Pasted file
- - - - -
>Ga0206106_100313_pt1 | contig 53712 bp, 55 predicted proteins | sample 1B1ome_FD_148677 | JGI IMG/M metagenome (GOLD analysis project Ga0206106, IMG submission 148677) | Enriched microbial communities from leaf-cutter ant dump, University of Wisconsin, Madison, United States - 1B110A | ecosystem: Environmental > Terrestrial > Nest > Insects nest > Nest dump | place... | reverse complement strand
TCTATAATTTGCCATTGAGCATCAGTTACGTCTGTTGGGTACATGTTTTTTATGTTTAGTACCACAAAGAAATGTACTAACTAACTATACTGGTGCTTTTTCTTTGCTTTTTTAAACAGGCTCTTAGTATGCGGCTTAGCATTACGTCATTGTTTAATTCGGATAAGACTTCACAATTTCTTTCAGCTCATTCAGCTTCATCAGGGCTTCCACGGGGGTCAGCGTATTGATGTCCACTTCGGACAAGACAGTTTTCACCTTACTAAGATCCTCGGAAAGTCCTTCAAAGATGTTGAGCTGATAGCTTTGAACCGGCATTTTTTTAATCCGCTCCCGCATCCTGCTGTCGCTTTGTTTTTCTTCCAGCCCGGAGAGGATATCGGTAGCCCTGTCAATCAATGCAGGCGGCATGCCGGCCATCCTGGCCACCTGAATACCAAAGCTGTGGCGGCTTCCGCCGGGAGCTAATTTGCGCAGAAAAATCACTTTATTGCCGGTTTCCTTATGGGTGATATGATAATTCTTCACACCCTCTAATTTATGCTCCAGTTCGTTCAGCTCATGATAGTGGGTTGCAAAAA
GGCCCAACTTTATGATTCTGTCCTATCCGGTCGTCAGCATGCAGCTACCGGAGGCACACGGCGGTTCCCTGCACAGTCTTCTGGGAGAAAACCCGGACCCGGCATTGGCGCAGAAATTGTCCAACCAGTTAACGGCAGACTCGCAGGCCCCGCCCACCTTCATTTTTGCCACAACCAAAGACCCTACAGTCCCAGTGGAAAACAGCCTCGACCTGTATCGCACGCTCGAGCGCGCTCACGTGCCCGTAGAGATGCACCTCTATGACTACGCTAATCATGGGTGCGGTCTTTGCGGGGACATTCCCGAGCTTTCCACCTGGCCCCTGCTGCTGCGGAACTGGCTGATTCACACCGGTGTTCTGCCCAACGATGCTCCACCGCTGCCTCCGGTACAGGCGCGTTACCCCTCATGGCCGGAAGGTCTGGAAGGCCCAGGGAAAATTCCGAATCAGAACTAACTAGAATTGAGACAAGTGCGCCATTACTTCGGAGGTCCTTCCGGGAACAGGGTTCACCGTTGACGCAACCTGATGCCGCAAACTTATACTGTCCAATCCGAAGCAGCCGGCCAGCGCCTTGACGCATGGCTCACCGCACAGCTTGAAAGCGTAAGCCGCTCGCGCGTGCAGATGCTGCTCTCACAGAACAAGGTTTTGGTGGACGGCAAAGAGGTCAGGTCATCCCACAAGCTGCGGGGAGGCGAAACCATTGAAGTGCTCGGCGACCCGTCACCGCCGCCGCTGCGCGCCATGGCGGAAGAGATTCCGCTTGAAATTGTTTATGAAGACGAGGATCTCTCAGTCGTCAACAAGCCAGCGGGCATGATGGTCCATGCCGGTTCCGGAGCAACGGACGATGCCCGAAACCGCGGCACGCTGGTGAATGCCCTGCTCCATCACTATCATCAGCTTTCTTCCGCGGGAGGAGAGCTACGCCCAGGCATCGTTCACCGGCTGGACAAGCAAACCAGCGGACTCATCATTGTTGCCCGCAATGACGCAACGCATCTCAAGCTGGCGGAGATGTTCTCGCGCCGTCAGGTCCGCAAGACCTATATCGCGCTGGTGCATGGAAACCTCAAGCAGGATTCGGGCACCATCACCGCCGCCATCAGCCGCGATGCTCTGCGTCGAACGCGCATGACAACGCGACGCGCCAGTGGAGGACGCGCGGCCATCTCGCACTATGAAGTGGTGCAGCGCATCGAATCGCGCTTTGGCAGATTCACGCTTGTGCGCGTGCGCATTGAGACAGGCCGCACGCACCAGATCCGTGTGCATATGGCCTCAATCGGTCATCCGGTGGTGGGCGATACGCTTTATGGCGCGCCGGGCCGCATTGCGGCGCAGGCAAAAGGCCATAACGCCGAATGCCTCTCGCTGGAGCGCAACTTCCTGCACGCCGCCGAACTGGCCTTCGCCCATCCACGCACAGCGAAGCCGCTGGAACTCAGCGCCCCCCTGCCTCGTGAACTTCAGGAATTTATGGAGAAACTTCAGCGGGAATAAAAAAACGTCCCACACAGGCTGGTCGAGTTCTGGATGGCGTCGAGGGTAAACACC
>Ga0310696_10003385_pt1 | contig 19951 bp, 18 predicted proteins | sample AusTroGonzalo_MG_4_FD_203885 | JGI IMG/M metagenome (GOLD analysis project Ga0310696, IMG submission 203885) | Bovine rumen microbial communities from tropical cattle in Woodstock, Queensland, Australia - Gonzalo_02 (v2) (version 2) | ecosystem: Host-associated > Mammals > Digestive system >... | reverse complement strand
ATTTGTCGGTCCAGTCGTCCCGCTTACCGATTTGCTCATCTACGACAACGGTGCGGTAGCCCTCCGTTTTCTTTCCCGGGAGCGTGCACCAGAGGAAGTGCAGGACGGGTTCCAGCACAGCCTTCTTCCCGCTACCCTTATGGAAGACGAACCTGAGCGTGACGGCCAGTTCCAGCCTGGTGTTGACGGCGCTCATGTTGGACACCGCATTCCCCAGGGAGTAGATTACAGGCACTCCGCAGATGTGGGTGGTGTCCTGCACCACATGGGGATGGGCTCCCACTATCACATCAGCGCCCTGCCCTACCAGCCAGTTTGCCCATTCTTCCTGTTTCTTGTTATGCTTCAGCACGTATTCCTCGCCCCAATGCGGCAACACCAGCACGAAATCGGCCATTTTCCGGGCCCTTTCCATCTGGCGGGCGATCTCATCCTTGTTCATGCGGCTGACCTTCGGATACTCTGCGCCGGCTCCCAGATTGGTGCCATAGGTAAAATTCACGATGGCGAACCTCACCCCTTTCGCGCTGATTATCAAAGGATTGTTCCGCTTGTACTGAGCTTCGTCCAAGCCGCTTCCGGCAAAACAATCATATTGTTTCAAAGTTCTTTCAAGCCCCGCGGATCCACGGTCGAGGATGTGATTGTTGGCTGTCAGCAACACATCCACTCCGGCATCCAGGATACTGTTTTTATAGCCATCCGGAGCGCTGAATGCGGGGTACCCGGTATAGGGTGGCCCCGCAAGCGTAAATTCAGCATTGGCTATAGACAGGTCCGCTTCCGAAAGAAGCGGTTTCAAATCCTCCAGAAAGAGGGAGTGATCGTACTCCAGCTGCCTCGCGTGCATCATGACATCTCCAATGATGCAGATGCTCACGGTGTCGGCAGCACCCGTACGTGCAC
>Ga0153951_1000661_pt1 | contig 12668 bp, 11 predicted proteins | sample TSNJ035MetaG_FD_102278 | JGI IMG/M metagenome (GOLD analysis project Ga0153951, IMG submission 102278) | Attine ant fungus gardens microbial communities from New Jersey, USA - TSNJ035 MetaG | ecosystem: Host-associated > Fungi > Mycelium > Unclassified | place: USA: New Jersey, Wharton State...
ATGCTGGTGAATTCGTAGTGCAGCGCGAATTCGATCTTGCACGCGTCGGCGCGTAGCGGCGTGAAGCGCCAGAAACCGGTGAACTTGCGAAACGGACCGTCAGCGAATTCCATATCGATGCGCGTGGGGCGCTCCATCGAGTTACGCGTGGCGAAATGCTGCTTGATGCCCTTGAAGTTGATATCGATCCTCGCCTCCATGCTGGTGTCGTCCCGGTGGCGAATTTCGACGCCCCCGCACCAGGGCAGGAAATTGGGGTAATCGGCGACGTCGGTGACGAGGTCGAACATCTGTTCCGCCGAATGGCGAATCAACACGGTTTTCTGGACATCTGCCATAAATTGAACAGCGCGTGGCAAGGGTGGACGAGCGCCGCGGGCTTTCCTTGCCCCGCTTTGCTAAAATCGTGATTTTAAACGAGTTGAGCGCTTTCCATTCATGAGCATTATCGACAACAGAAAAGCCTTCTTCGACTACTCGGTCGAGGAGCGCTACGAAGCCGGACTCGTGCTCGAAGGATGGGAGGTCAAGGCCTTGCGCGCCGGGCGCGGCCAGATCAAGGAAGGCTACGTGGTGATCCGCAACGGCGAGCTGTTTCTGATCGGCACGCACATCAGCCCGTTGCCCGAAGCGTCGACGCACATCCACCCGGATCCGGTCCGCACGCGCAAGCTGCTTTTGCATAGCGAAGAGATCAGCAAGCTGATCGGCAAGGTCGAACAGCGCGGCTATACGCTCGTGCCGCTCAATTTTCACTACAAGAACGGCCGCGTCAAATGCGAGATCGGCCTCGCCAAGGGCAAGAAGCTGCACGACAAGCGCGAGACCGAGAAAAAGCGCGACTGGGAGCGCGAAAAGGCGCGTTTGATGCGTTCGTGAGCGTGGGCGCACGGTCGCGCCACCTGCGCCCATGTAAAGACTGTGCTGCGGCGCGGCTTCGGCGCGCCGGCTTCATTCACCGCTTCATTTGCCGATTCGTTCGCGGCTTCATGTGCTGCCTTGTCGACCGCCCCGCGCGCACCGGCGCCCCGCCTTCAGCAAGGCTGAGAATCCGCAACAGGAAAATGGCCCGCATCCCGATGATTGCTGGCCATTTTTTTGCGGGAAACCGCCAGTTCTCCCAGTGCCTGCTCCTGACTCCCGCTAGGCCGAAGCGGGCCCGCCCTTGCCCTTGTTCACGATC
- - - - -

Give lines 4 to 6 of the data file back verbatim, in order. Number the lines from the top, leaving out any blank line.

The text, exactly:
>Ga0310696_10003385_pt1 | contig 19951 bp, 18 predicted proteins | sample AusTroGonzalo_MG_4_FD_203885 | JGI IMG/M metagenome (GOLD analysis project Ga0310696, IMG submission 203885) | Bovine rumen microbial communities from tropical cattle in Woodstock, Queensland, Australia - Gonzalo_02 (v2) (version 2) | ecosystem: Host-associated > Mammals > Digestive system >... | reverse complement strand
ATTTGTCGGTCCAGTCGTCCCGCTTACCGATTTGCTCATCTACGACAACGGTGCGGTAGCCCTCCGTTTTCTTTCCCGGGAGCGTGCACCAGAGGAAGTGCAGGACGGGTTCCAGCACAGCCTTCTTCCCGCTACCCTTATGGAAGACGAACCTGAGCGTGACGGCCAGTTCCAGCCTGGTGTTGACGGCGCTCATGTTGGACACCGCATTCCCCAGGGAGTAGATTACAGGCACTCCGCAGATGTGGGTGGTGTCCTGCACCACATGGGGATGGGCTCCCACTATCACATCAGCGCCCTGCCCTACCAGCCAGTTTGCCCATTCTTCCTGTTTCTTGTTATGCTTCAGCACGTATTCCTCGCCCCAATGCGGCAACACCAGCACGAAATCGGCCATTTTCCGGGCCCTTTCCATCTGGCGGGCGATCTCATCCTTGTTCATGCGGCTGACCTTCGGATACTCTGCGCCGGCTCCCAGATTGGTGCCATAGGTAAAATTCACGATGGCGAACCTCACCCCTTTCGCGCTGATTATCAAAGGATTGTTCCGCTTGTACTGAGCTTCGTCCAAGCCGCTTCCGGCAAAACAATCATATTGTTTCAAAGTTCTTTCAAGCCCCGCGGATCCACGGTCGAGGATGTGATTGTTGGCTGTCAGCAACACATCCACTCCGGCATCCAGGATACTGTTTTTATAGCCATCCGGAGCGCTGAATGCGGGGTACCCGGTATAGGGTGGCCCCGCAAGCGTAAATTCAGCATTGGCTATAGACAGGTCCGCTTCCGAAAGAAGCGGTTTCAAATCCTCCAGAAAGAGGGAGTGATCGTACTCCAGCTGCCTCGCGTGCATCATGACATCTCCAATGATGCAGATGCTCACGGTGTCGGCAGCACCCGTACGTGCAC
>Ga0153951_1000661_pt1 | contig 12668 bp, 11 predicted proteins | sample TSNJ035MetaG_FD_102278 | JGI IMG/M metagenome (GOLD analysis project Ga0153951, IMG submission 102278) | Attine ant fungus gardens microbial communities from New Jersey, USA - TSNJ035 MetaG | ecosystem: Host-associated > Fungi > Mycelium > Unclassified | place: USA: New Jersey, Wharton State...